605856 Treatment5452 Comparison504846444240 Grade 3 Grade 4 Grade 5 Grades Figure 4. Adjusted NCE total baery means for treatment and comparison school students class of 2001.
Flexible Grouping Employs several organizational patterns for instruction Students are grouped and regrouped according to: Specific goals Activities Individual needs Interests Desired outcomes (products) http://www.eduplace.com/science/profdev/articles/valentino.html
Grouping Options Teacher-Led Groups Whole class Small group Individual Student-Led Groups Collaborative Performance-based Dyad (Pairs) http://www.eduplace.com/science/profdev/articles/valentino.html
More Grouping Options Within Class Grouping Ability Interest Question-Based Readiness Learning Style Beyond Class Grouping Across-Class Multi-Age Team Regrouping Renzulli & Reis (1997) Tomlinson (1995)
Ways to Differentiate Content in Groups Varied Texts Varied Supplementary Materials Varied Graphic Organizers Independent Study Tiered Questions/Assignments Interest Development Centers
Anchor Activities Self-paced, purposeful, content- driven activities that students can work on independently Can be done over the course of a unit, grading period, or longer Activities that are meaningful, ongoing, and appropriate to students’ learning needs http://wblrd.sk.ca/~bestpractice/anchor/
In Class Enrichment• Interest Development Centers• Learning Games• Special Class Projects – Community Service, Simulations, Class Meetings, Field Trips, Videos, Guest Speakers, Free Choice Reading Time, Cooking, Art, Science, Nature Walks, etc.
How do I make room for everybody? • Provide enrichment opportunities for the whole school – Service Projects – School Olympics – Monster Mansion – Art Show – Family Nights – Science Fairs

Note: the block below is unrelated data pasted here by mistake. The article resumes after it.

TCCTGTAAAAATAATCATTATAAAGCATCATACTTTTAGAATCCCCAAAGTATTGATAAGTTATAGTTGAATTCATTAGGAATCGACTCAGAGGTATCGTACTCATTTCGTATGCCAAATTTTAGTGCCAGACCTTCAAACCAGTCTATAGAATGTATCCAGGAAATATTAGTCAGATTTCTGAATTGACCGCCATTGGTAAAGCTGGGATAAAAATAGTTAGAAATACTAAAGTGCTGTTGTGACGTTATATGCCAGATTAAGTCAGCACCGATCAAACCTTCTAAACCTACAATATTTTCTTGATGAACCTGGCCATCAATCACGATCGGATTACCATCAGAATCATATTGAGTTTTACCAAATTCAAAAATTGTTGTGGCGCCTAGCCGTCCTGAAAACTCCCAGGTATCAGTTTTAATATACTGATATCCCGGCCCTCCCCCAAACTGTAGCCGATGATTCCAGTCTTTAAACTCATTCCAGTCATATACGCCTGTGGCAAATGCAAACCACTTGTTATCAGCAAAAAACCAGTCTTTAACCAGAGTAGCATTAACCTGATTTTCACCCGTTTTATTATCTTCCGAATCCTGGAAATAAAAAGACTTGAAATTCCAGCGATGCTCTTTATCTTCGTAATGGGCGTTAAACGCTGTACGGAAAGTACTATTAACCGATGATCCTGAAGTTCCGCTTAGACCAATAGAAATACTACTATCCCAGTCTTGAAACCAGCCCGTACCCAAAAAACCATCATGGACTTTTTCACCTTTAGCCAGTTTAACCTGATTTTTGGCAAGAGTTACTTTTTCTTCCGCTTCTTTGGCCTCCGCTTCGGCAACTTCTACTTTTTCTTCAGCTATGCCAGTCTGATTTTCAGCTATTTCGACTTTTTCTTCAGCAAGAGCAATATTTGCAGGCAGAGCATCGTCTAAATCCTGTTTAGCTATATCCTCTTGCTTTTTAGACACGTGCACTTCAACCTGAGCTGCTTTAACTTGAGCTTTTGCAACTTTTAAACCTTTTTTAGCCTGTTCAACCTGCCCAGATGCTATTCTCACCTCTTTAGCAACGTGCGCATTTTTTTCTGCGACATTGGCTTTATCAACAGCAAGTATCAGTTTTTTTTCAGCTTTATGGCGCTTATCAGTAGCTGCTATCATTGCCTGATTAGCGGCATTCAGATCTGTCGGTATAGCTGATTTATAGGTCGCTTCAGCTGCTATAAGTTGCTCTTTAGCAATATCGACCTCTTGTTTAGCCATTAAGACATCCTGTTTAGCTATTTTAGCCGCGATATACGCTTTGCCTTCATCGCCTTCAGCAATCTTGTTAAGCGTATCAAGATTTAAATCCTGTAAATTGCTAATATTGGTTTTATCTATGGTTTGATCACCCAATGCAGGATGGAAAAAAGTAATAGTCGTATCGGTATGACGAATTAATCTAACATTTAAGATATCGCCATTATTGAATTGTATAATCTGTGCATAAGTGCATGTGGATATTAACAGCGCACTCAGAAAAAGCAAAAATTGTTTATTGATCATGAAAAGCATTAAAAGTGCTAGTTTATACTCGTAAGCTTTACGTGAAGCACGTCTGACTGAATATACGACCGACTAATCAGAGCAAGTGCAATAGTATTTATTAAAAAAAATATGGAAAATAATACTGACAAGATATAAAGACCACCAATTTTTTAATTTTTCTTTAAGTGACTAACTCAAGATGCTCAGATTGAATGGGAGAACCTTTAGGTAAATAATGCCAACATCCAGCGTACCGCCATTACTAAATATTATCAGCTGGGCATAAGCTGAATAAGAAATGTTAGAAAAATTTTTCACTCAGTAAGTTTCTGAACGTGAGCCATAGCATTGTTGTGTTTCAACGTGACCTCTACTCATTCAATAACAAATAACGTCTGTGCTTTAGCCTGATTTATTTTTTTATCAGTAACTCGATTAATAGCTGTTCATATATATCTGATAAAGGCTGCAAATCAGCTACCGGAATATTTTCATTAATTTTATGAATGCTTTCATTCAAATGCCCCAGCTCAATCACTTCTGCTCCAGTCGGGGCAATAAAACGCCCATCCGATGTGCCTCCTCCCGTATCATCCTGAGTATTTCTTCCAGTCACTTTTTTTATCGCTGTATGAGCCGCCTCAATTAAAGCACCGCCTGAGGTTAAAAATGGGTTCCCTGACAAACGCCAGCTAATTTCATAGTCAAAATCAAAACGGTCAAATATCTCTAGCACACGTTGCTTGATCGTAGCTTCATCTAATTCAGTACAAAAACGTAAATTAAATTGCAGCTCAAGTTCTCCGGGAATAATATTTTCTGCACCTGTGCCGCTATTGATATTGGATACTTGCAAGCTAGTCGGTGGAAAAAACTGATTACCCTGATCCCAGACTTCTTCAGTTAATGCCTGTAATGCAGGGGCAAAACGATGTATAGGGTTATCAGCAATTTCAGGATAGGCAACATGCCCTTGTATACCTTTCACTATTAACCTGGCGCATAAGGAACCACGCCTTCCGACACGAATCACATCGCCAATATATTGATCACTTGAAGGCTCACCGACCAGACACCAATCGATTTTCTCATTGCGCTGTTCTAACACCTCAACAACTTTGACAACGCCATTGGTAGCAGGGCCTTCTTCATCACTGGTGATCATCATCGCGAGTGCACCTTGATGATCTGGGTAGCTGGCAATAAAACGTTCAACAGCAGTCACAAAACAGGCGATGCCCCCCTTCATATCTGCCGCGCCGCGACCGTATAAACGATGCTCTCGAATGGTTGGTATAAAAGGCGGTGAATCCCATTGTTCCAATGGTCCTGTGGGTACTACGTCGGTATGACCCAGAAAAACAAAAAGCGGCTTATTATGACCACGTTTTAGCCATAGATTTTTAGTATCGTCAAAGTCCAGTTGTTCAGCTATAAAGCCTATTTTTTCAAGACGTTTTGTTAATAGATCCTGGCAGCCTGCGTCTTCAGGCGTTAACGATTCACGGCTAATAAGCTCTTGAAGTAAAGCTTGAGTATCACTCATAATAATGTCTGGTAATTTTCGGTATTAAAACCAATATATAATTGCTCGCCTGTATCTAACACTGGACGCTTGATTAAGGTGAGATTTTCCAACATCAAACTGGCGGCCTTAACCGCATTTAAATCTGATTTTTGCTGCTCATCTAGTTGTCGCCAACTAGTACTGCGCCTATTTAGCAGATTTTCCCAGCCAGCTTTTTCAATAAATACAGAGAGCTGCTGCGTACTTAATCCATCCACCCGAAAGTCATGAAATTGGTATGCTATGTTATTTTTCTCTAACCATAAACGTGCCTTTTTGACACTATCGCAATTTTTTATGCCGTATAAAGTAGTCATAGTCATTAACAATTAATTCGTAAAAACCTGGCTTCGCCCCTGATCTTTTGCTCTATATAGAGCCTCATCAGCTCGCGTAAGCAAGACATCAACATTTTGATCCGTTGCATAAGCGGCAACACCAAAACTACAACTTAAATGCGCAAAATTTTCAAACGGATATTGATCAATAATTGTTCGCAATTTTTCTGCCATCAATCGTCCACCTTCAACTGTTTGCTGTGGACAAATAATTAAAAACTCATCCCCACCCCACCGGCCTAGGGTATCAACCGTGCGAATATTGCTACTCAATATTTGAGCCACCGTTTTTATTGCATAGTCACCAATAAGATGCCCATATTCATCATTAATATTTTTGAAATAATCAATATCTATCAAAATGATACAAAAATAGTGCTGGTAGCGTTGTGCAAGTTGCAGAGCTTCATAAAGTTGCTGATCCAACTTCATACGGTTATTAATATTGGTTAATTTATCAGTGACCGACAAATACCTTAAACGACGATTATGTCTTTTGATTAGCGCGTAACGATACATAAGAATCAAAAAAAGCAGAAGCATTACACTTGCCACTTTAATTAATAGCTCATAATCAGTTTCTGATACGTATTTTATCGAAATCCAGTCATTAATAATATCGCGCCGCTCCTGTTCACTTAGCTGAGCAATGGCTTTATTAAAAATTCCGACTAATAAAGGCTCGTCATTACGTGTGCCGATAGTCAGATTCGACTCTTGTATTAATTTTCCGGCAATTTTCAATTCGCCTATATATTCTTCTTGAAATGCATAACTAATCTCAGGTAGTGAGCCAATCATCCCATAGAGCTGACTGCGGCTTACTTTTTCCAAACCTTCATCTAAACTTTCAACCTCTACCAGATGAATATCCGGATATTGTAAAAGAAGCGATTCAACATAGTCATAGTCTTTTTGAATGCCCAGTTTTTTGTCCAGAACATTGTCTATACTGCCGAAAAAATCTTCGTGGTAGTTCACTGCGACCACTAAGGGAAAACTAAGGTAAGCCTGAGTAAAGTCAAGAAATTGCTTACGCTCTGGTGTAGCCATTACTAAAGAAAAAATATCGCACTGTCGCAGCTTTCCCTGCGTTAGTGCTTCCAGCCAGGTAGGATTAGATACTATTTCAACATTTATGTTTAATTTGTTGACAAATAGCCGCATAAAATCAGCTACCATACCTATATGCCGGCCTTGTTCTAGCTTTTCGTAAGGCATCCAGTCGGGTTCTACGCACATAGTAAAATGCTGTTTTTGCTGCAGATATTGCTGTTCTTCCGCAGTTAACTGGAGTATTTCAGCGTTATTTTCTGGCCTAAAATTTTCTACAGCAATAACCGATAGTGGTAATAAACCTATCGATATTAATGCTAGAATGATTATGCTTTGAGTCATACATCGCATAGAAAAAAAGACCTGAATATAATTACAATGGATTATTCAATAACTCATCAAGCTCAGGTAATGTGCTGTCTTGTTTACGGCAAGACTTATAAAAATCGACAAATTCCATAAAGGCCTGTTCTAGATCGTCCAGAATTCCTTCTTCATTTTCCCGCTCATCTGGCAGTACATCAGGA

Joseph S. Renzulli Abilities Interests Style PreferencesMaximum Instructional Learning Thinking ExpressionPerformance Interest Styles Environment Styles StyleIndicators Areas Preferences Preferences Preferences PreferencesTests Fine Arts Recitation & Drill Written Inter/Intra Analytic •Standardized Peer Tutoring Crafts Personal (School Smart) Lecture Oral •Teacher-Made Literary •Self-Oriented Lecture/DiscussionCourse Grades Synthetic/ Historical Discussion •Peer-Oriented ManipulativeTeacher Ratings Creative Mathematical/Logical Guided Independent •Adult-OrientedProduct Evaluation (Creative, Study * Inventive) Discussion •Written Physical Sciences •Combined Learning /Interest •Oral Life Sciences Center Physical Display Practical/ •Visual Political/Judicial Simulation, Role Playing, •Sound Contextual Athletic/Recreation Dramatization, Guided •Heat (Street Smart) Dramatization •Musical Fantasy •Constructed Marketing/Business •Light Learning Games Legislative Artistic(Note differences between Drama/Dance Replicative Reports or •Designassigned and self-selected Musical Performance Projects* •Mobility Executive Graphicproducts) Musical Composition Investigative Reports or •Time of DayLevel of Participation Projects* Judicial Commercial in Learning Managerial/Business •Food Intake Unguided Independent Activities Photography •Seating Study* Ref: Sternberg, ServiceDegree of Interaction 1984, 1988, 1990 Film/Video Internship* With Others Ref: Amabile, 1983; Computers Apprenticeship* Ref: Kettle, Renzulli, Dunn, Dunn, & Price, & Rizza, 1998;Ref: General Tests and Other (Specify) *With or without a mentor 1977; Gardner, 1983 Renzulli & Reis, 1985Measurements Literature Ref: Renzulli, 1997 Ref: Renzulli & Smith, 1978
Sample Items… Imagine that you can spend a week job shadowing any person in your community to investigate a career you might like to have in the future. List the occupations of the persons you would select. 1st choice ______________________ 2nd choice______________________ 3rd choice ______________________
Sample Items (Secondary Interest-A-Lyzer)…If you could conduct an interview with a man orwoman you admire, past or present, who would itbe? What 3 questions would you ask him or her?1. ____________________________________2. ____________________________________3. ____________________________________
Learning Styles InventorySample Items (Renzulli Smith)… Really Dislike……..Really LikeBeing a member of a panel that 1 2 3 4 5is discussing current eventsWorking on your own to prepare 1 2 3 4 5material you will discuss in class